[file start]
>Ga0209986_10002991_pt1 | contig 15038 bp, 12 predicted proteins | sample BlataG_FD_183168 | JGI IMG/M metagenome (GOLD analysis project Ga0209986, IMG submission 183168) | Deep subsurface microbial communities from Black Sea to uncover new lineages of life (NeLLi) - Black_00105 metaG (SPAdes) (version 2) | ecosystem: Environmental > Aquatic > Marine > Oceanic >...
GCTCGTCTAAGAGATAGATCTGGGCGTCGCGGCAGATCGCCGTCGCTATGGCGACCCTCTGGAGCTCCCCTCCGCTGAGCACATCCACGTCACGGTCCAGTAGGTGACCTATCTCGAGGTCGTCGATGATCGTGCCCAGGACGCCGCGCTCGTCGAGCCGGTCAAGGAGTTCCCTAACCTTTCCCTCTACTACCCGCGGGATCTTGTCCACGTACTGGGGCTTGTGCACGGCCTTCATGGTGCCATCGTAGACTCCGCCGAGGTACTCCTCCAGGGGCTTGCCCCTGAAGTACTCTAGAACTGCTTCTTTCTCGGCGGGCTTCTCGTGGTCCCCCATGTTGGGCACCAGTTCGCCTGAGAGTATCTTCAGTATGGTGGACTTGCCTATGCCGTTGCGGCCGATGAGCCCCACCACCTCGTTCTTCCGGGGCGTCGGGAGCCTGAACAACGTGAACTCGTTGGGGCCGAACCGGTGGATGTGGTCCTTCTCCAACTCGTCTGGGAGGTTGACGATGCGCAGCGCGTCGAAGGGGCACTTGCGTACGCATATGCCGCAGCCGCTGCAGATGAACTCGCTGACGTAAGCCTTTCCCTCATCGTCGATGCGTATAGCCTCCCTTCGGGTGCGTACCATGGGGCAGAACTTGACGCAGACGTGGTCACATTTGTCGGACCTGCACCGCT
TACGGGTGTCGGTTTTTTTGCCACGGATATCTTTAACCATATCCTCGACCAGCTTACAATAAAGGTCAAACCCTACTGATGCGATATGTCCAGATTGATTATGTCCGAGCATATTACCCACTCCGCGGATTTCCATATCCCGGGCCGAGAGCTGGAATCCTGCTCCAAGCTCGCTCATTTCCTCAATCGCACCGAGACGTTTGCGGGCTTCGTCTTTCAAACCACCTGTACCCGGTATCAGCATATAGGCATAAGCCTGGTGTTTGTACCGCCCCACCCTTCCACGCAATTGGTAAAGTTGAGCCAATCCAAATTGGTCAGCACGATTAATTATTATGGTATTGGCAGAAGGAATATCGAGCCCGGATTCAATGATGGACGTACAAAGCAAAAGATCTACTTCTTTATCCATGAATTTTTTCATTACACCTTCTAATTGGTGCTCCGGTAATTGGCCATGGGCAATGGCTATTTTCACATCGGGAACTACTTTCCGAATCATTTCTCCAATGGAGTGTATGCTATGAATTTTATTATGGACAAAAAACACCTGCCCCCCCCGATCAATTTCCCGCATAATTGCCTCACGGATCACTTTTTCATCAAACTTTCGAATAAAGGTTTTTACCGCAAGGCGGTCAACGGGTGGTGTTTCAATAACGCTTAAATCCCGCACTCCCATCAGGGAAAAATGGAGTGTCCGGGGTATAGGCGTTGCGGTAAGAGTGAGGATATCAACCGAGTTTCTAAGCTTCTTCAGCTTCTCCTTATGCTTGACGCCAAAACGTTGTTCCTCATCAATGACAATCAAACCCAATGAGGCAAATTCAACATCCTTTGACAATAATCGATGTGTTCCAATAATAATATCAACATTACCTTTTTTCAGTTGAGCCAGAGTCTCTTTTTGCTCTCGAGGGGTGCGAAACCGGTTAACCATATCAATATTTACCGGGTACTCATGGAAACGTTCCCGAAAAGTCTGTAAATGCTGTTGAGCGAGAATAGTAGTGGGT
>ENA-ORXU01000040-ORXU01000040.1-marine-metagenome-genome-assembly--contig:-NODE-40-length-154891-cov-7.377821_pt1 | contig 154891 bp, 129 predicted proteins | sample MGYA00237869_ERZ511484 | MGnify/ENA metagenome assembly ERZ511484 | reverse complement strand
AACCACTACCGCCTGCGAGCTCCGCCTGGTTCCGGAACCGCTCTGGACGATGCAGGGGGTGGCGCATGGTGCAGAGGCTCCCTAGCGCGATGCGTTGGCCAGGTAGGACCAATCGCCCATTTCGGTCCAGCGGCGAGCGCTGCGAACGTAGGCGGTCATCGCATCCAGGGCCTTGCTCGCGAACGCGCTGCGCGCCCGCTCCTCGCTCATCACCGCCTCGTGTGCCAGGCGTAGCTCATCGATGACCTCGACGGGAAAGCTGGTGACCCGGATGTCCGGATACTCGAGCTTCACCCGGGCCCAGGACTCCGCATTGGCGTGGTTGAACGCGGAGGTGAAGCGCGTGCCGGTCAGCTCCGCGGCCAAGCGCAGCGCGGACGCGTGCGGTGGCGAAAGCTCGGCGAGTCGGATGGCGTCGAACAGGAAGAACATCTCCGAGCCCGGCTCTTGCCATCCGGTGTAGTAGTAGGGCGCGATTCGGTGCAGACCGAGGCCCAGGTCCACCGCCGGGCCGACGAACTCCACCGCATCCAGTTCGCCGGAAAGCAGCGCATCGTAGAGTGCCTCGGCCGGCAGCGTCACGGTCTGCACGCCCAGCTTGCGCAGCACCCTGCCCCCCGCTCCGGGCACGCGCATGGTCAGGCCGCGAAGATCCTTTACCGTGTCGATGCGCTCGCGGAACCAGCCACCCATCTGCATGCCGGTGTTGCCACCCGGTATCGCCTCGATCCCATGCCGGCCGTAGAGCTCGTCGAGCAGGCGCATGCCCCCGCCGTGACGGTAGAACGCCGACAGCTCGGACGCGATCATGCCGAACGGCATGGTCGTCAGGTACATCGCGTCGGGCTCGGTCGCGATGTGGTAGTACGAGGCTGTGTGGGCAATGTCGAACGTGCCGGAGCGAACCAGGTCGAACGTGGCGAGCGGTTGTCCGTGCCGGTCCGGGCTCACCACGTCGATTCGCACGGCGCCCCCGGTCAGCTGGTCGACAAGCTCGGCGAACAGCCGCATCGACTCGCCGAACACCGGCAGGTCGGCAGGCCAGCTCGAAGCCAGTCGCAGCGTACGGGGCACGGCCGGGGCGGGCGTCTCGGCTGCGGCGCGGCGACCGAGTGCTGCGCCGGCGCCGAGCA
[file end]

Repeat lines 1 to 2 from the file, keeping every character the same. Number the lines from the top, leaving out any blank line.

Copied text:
>Ga0209986_10002991_pt1 | contig 15038 bp, 12 predicted proteins | sample BlataG_FD_183168 | JGI IMG/M metagenome (GOLD analysis project Ga0209986, IMG submission 183168) | Deep subsurface microbial communities from Black Sea to uncover new lineages of life (NeLLi) - Black_00105 metaG (SPAdes) (version 2) | ecosystem: Environmental > Aquatic > Marine > Oceanic >...
GCTCGTCTAAGAGATAGATCTGGGCGTCGCGGCAGATCGCCGTCGCTATGGCGACCCTCTGGAGCTCCCCTCCGCTGAGCACATCCACGTCACGGTCCAGTAGGTGACCTATCTCGAGGTCGTCGATGATCGTGCCCAGGACGCCGCGCTCGTCGAGCCGGTCAAGGAGTTCCCTAACCTTTCCCTCTACTACCCGCGGGATCTTGTCCACGTACTGGGGCTTGTGCACGGCCTTCATGGTGCCATCGTAGACTCCGCCGAGGTACTCCTCCAGGGGCTTGCCCCTGAAGTACTCTAGAACTGCTTCTTTCTCGGCGGGCTTCTCGTGGTCCCCCATGTTGGGCACCAGTTCGCCTGAGAGTATCTTCAGTATGGTGGACTTGCCTATGCCGTTGCGGCCGATGAGCCCCACCACCTCGTTCTTCCGGGGCGTCGGGAGCCTGAACAACGTGAACTCGTTGGGGCCGAACCGGTGGATGTGGTCCTTCTCCAACTCGTCTGGGAGGTTGACGATGCGCAGCGCGTCGAAGGGGCACTTGCGTACGCATATGCCGCAGCCGCTGCAGATGAACTCGCTGACGTAAGCCTTTCCCTCATCGTCGATGCGTATAGCCTCCCTTCGGGTGCGTACCATGGGGCAGAACTTGACGCAGACGTGGTCACATTTGTCGGACCTGCACCGCT